Most companies typically only know their direct suppliers. Critical information to manage risks, assure supply chain resilience, and create positive impact lies in the lower supply chain tiers. Lifting this “visibility barrier” is the key to making an exponential impact.

For example, one direct supplier may be linked to 1000 sub-tier suppliers. Legacy business processes and especially ERP systems consider one tier, not the extended supply chain. Our mission is to help companies make the shift to considering the extended global supply chain.

Five FAQs about supply chain transparency

1. How big are these supply chains?

The answer is Big. In the food industry, you might see 1,500 farms connected to just one single supplier. In the apparel industry, a single season of shirts may involve five tiers, 60+ suppliers, and 15 countries. Looking at these numbers, the likelihood of risk is substantial—but with this complexity, even small changes can have a very real impact.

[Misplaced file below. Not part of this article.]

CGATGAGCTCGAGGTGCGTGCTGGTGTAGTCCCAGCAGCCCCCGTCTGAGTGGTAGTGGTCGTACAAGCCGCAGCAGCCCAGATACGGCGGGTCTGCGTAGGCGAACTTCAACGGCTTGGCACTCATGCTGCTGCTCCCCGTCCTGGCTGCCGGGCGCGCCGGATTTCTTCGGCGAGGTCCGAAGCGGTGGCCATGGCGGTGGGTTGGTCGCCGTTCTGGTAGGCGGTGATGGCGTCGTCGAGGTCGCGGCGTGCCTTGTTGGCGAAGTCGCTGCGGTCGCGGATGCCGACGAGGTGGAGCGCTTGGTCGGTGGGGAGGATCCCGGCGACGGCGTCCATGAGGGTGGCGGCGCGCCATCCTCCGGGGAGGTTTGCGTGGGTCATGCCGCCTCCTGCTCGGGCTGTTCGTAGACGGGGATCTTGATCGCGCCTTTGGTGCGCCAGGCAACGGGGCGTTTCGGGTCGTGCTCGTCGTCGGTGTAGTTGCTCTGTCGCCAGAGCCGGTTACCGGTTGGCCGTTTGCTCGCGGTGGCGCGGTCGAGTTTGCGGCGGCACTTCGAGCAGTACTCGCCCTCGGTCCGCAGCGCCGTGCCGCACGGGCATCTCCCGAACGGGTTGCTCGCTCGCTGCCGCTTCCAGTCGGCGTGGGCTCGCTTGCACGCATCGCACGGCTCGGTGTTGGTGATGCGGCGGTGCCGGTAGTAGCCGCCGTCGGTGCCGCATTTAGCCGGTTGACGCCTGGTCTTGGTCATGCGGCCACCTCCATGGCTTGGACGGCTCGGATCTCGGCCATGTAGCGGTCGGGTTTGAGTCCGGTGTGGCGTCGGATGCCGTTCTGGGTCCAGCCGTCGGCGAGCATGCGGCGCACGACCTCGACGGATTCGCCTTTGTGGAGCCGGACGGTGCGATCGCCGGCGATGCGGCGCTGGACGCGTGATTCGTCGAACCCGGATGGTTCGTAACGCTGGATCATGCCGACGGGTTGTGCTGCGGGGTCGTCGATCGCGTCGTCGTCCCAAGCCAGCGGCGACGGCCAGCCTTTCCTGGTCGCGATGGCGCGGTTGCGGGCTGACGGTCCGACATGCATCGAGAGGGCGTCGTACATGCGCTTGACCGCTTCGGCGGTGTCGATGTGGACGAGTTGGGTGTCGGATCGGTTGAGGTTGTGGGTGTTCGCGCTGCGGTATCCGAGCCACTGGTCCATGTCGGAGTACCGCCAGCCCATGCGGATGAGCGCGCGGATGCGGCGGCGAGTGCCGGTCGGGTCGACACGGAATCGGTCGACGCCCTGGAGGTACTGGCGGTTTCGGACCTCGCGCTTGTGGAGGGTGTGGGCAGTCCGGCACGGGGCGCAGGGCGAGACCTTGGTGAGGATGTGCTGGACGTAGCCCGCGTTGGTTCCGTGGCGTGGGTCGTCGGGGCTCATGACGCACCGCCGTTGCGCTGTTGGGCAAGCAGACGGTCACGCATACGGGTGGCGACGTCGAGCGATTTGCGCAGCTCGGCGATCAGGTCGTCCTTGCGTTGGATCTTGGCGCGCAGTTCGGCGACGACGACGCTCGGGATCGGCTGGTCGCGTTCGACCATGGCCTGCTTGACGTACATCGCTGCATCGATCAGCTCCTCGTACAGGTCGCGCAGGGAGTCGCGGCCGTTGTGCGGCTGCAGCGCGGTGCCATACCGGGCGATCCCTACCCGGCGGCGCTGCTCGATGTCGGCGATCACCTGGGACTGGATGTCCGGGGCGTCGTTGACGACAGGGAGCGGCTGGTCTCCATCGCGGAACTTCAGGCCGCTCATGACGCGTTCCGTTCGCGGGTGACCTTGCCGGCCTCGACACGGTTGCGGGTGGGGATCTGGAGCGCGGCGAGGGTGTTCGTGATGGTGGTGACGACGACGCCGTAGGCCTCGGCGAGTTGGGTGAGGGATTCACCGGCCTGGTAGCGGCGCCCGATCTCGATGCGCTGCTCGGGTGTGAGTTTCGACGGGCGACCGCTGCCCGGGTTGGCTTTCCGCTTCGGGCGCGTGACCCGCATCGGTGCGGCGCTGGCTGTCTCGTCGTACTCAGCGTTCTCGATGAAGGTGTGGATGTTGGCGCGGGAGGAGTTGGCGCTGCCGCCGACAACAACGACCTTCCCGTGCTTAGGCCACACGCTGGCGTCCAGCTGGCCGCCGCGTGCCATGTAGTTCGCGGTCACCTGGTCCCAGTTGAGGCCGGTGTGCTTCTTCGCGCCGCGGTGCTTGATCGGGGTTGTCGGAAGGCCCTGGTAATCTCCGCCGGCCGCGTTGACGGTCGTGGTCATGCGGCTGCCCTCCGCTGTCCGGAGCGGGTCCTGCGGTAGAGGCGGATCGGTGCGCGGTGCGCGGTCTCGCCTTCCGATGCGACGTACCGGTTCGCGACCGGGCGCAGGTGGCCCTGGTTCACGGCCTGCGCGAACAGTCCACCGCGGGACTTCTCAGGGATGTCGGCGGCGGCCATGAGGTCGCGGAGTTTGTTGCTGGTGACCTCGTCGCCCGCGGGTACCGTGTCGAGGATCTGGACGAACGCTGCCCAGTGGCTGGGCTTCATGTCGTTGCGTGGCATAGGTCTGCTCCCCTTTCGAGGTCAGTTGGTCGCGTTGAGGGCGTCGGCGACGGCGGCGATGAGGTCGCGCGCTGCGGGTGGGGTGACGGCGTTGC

2. How do companies manage this today?

Most often, they do not. Most companies have multiple systems just to manage their direct suppliers. One of our customers had to use 6 different systems and 10 different spreadsheets that captured information across all compliance, CSR, and sustainability criteria. It would take days to have a consolidated view for one supplier, now they can see a profile in one second.

If we want to assess and manage multiple tiers, it is unsustainable to do this manually on a spreadsheet. The big ERP systems were not designed to work multi-tier; this technology just did not exist until just a few years ago.

We now can map entire supply chains and in one second see the standards and compliance through that supply chain.

3. Why would suppliers respond, and will they share information?